The federal government’s position on cannabis has somewhat softened in recent years, most notably with the 2018 Farm Bill’s removal of industrial hemp containing 0.3% or less of THC from the Controlled Substances Act. That said, the use, sale, and possession of cannabis over 0.3% THC, despite laws in many states permitting it under various circumstances, is illegal under federal law.
Making sense of it all
The restrictions on veterinarians haven’t diminished interest among pet owners, who have available to them a veritable pharmacopeia of CBD products claiming to treat any number of animal ailments and behavioral problems.
None of the products are approved by the FDA, which, as Dr. Boothe explained, raises concerns about variability in cannabinoid concentrations, mislabeling, and contamination with harmful additives, such as fentanyl or synthetic cannabinoids.
“If you’re looking for a product that has a certificate of analysis that you can have faith in—as I would—go to the USDA (U.S. Department of Agriculture) website and look at the laboratories that the DEA (Drug Enforcement Administration) has approved as being appropriate for analysis of hemp crops,” Dr. Boothe said. “That at least can increase the level of validity for that product.”
Then there are questions about what constitutes a therapeutic dose of cannabinoid in a particular species as well as which formulations actually deliver that dose to the animal patient. There’s evidence that, in dogs, the route of CBD administration, such as in a soft capsule containing oil, may increase the oral bioavailability, according to Dr. Boothe.
“Hemp seed oil, sesame seed oil, and medium-chain triglycerides are the most common oils that are being used,” she said. “We need to see data demonstrating the differences in oral bioavailability among these different compounds.”
Cats are more challenging. “We’re going to have to have some good pharmacokinetic studies providing us information about dosing and cats,” Dr. Boothe said. “We have demonstrated that in cats there is variability in absorption, but, as in dogs, feeding will enhance that absorption.”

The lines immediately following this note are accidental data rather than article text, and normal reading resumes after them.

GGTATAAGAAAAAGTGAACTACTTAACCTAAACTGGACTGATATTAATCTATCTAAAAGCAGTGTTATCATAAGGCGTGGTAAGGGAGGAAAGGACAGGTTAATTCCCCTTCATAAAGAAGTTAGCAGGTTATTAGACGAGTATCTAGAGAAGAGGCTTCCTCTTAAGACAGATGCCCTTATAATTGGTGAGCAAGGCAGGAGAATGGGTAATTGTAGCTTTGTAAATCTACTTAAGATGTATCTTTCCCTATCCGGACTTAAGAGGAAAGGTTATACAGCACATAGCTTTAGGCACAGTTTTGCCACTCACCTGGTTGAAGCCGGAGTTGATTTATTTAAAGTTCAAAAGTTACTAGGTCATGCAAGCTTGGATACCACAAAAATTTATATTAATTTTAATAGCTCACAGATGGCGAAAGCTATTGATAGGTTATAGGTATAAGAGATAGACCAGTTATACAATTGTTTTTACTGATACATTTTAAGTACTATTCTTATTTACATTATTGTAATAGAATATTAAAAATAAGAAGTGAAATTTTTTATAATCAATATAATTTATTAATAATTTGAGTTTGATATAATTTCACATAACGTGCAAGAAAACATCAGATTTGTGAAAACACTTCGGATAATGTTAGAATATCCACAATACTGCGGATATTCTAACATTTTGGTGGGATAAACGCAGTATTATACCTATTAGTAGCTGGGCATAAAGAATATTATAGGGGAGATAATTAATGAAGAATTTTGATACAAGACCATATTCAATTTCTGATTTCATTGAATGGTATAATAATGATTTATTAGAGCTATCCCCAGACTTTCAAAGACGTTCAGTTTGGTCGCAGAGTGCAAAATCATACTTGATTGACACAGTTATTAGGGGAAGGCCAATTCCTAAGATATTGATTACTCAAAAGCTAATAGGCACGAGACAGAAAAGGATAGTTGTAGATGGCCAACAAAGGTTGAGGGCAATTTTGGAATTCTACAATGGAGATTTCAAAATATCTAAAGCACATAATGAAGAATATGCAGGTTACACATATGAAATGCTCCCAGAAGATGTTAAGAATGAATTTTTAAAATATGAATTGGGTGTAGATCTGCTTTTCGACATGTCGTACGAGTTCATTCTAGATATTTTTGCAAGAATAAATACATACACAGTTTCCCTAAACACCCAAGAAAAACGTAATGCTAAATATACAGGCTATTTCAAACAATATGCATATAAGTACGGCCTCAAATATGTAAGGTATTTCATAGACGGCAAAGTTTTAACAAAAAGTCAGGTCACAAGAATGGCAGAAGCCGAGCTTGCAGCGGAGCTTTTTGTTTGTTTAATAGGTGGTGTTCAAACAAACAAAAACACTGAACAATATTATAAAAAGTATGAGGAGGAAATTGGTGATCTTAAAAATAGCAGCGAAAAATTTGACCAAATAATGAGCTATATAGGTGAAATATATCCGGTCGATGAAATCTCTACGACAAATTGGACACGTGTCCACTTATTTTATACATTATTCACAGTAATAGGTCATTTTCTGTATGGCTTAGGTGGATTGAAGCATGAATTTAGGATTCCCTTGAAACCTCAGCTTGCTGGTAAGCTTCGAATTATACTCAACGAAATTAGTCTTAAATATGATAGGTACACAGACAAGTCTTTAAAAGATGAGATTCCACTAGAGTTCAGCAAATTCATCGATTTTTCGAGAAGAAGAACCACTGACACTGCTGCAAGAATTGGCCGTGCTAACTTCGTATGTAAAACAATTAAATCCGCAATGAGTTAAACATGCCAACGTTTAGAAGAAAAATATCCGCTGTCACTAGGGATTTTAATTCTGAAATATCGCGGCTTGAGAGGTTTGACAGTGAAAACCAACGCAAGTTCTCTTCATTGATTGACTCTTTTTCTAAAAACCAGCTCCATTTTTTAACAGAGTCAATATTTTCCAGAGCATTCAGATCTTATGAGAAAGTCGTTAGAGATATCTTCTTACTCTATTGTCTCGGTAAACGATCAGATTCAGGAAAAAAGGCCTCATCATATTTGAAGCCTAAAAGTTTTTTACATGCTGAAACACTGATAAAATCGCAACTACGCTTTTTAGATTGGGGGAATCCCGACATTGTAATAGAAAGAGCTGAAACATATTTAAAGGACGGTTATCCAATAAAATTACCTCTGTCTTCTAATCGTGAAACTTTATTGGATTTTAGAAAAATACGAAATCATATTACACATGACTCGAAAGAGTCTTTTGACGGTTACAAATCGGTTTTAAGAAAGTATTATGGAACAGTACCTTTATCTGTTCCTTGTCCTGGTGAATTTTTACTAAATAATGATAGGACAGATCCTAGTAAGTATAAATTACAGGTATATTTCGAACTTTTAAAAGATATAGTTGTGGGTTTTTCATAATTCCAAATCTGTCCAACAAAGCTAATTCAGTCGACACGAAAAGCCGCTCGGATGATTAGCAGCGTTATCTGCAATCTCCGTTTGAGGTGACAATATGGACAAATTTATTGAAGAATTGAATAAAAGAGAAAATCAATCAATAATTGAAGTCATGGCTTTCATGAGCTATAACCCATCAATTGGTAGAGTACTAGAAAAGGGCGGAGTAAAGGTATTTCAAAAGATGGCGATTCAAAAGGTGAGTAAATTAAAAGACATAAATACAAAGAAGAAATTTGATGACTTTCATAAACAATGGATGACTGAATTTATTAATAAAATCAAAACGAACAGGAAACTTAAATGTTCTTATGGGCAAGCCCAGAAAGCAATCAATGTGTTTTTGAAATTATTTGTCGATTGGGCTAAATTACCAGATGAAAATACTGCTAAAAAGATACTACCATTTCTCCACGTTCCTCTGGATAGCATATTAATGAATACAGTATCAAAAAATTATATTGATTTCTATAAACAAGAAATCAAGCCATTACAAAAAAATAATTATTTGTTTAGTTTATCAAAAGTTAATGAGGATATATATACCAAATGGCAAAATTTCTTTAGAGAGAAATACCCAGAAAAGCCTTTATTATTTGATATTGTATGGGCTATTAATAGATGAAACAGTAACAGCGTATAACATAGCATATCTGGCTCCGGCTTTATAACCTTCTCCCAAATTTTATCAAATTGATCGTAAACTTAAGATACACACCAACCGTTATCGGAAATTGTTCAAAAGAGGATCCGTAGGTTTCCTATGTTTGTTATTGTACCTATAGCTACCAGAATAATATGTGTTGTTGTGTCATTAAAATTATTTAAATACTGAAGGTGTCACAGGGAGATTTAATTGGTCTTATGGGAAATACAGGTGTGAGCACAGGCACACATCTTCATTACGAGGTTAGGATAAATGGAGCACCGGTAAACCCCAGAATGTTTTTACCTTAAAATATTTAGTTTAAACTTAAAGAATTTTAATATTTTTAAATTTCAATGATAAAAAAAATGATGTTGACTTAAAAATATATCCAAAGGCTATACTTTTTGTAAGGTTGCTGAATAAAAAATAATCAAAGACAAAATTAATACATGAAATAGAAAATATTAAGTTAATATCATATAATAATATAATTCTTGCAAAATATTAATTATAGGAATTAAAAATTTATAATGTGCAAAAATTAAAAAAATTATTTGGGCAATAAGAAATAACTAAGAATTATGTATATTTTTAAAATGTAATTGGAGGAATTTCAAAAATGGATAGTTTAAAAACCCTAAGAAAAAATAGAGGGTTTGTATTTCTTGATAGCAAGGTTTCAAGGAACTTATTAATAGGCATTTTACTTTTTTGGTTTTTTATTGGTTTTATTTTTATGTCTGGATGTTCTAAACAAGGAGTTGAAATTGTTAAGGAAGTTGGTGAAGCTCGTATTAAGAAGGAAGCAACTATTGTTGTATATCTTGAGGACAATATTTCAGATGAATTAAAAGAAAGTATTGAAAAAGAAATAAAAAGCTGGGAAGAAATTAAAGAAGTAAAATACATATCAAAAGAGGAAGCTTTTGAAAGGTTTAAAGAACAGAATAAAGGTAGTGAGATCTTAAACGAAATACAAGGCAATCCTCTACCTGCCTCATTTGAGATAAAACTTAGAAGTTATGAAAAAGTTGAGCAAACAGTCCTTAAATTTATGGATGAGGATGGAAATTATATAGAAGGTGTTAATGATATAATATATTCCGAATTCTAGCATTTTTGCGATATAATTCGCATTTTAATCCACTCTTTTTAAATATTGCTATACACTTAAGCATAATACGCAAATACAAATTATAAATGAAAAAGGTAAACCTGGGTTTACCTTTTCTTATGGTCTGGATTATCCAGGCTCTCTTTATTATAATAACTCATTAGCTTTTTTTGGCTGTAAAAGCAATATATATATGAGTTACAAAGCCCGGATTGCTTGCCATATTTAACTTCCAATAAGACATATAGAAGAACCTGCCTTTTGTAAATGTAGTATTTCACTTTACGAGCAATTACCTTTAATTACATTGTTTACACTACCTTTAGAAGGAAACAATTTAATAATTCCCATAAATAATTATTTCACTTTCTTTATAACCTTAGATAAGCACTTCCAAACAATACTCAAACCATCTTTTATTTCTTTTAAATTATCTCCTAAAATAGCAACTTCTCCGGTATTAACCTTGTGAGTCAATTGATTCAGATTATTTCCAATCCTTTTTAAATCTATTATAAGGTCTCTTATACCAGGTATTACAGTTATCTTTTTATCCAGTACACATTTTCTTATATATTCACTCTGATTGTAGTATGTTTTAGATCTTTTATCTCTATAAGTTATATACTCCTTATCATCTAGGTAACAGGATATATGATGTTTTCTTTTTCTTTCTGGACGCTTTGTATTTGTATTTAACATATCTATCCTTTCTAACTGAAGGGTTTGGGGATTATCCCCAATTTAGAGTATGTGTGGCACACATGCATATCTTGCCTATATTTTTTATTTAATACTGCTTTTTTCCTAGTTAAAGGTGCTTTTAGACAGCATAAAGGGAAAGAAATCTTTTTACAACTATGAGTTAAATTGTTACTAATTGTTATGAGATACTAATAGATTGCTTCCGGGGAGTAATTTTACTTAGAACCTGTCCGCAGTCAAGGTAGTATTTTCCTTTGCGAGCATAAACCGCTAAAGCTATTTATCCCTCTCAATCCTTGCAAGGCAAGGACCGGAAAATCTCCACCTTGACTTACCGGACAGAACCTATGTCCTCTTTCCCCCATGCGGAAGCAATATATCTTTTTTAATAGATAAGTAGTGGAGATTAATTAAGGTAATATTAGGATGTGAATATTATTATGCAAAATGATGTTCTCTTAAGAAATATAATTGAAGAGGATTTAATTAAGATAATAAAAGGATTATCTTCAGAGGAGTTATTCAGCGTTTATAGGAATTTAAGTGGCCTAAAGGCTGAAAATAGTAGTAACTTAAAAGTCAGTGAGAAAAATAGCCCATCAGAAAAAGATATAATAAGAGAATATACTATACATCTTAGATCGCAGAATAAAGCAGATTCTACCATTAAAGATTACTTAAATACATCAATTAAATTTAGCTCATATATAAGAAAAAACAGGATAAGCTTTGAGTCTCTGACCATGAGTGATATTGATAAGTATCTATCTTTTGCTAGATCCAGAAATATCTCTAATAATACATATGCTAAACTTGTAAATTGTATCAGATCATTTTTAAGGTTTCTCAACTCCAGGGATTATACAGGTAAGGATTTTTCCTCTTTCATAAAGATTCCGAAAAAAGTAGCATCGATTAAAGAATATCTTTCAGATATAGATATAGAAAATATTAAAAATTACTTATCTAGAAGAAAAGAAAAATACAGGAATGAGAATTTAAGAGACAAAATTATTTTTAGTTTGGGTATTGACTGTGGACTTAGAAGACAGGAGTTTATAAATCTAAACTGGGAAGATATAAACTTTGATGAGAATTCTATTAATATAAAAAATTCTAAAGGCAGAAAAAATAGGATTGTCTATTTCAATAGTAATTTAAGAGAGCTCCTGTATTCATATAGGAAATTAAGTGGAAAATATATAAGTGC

Dogs appear to tolerate CBD far better than THC, which was shown to cause ataxia when administered intravenously in smaller, less-concentrated doses than CBD. Dogs were also found to build a tolerance to cannabinoids over time.
“My comfort zone with CBD is much greater than with THC,” Dr. Boothe said. She highlighted a Veterinary Clinics of North America report on marijuana toxicology that showed patients that had received CBD were much more likely to be asymptomatic than those patients that received a synthetic cannabinoid or THC.
“In fact, fatality in pets from marijuana is probably more likely due to receiving a medical-grade chocolate or probably a synthetic cannabinoid, not a phytocannabinoid,” or cannabinoid that occurs naturally in the cannabis plant, she explained.
A small yet growing body of research indicates that CBD is a safe and effective treatment for lameness and epilepsy in dogs, Dr. Boothe said, but more studies are needed to bear this out.
“I am excited about CBD,” she said. “I think it’s a very safe compound. I think it’s claim to fame is going to be largely in combination with our traditional therapies—if the indication or if the disease is very mild, maybe sole therapy, but as the disease progresses, adjuvant therapy is going to be important.
“And I do think that therapeutic drug monitoring should be an important tool to make sure that therapeutic concentrations have been achieved.”